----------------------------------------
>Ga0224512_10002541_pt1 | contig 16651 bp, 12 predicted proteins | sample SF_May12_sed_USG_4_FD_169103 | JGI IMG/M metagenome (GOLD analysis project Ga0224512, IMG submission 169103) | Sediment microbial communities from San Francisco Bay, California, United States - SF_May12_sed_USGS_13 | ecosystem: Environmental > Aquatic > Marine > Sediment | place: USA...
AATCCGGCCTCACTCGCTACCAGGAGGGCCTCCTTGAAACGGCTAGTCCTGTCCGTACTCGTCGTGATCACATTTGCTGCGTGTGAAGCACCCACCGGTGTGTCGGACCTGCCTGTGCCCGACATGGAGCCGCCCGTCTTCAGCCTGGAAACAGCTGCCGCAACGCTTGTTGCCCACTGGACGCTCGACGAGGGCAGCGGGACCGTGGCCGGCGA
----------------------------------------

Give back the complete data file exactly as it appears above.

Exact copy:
>Ga0224512_10002541_pt1 | contig 16651 bp, 12 predicted proteins | sample SF_May12_sed_USG_4_FD_169103 | JGI IMG/M metagenome (GOLD analysis project Ga0224512, IMG submission 169103) | Sediment microbial communities from San Francisco Bay, California, United States - SF_May12_sed_USGS_13 | ecosystem: Environmental > Aquatic > Marine > Sediment | place: USA...
AATCCGGCCTCACTCGCTACCAGGAGGGCCTCCTTGAAACGGCTAGTCCTGTCCGTACTCGTCGTGATCACATTTGCTGCGTGTGAAGCACCCACCGGTGTGTCGGACCTGCCTGTGCCCGACATGGAGCCGCCCGTCTTCAGCCTGGAAACAGCTGCCGCAACGCTTGTTGCCCACTGGACGCTCGACGAGGGCAGCGGGACCGTGGCCGGCGA